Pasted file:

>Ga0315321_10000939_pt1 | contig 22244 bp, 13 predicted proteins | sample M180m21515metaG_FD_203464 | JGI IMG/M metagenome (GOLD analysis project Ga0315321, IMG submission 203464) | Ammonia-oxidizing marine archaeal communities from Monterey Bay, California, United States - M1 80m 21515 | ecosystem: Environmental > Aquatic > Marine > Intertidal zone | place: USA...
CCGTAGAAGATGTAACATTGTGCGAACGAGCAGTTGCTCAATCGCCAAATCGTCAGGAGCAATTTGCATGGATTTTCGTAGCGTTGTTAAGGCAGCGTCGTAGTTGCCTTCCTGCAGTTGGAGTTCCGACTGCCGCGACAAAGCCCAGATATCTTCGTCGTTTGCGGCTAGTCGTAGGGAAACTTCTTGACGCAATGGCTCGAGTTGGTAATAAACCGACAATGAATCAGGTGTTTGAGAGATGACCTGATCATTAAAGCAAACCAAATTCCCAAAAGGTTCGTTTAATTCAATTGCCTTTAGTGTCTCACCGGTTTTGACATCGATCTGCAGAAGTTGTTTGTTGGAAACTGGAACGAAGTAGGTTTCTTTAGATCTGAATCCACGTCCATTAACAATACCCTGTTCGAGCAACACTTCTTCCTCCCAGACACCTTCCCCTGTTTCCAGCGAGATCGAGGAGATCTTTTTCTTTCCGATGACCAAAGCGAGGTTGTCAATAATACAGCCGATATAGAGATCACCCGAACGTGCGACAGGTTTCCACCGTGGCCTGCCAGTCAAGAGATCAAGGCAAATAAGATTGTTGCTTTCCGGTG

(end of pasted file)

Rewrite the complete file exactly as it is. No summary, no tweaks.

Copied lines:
>Ga0315321_10000939_pt1 | contig 22244 bp, 13 predicted proteins | sample M180m21515metaG_FD_203464 | JGI IMG/M metagenome (GOLD analysis project Ga0315321, IMG submission 203464) | Ammonia-oxidizing marine archaeal communities from Monterey Bay, California, United States - M1 80m 21515 | ecosystem: Environmental > Aquatic > Marine > Intertidal zone | place: USA...
CCGTAGAAGATGTAACATTGTGCGAACGAGCAGTTGCTCAATCGCCAAATCGTCAGGAGCAATTTGCATGGATTTTCGTAGCGTTGTTAAGGCAGCGTCGTAGTTGCCTTCCTGCAGTTGGAGTTCCGACTGCCGCGACAAAGCCCAGATATCTTCGTCGTTTGCGGCTAGTCGTAGGGAAACTTCTTGACGCAATGGCTCGAGTTGGTAATAAACCGACAATGAATCAGGTGTTTGAGAGATGACCTGATCATTAAAGCAAACCAAATTCCCAAAAGGTTCGTTTAATTCAATTGCCTTTAGTGTCTCACCGGTTTTGACATCGATCTGCAGAAGTTGTTTGTTGGAAACTGGAACGAAGTAGGTTTCTTTAGATCTGAATCCACGTCCATTAACAATACCCTGTTCGAGCAACACTTCTTCCTCCCAGACACCTTCCCCTGTTTCCAGCGAGATCGAGGAGATCTTTTTCTTTCCGATGACCAAAGCGAGGTTGTCAATAATACAGCCGATATAGAGATCACCCGAACGTGCGACAGGTTTCCACCGTGGCCTGCCAGTCAAGAGATCAAGGCAAATAAGATTGTTGCTTTCCGGTG